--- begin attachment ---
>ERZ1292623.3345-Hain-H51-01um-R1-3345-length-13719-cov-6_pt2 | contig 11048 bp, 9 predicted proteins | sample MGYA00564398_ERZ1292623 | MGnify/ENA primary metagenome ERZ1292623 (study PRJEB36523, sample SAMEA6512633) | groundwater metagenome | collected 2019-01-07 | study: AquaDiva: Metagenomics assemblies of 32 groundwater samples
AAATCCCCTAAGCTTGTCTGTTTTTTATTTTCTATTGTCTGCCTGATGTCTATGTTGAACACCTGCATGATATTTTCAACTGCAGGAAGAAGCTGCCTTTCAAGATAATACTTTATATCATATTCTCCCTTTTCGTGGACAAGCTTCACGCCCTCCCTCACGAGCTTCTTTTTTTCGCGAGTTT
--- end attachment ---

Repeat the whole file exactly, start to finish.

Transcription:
>ERZ1292623.3345-Hain-H51-01um-R1-3345-length-13719-cov-6_pt2 | contig 11048 bp, 9 predicted proteins | sample MGYA00564398_ERZ1292623 | MGnify/ENA primary metagenome ERZ1292623 (study PRJEB36523, sample SAMEA6512633) | groundwater metagenome | collected 2019-01-07 | study: AquaDiva: Metagenomics assemblies of 32 groundwater samples
AAATCCCCTAAGCTTGTCTGTTTTTTATTTTCTATTGTCTGCCTGATGTCTATGTTGAACACCTGCATGATATTTTCAACTGCAGGAAGAAGCTGCCTTTCAAGATAATACTTTATATCATATTCTCCCTTTTCGTGGACAAGCTTCACGCCCTCCCTCACGAGCTTCTTTTTTTCGCGAGTTT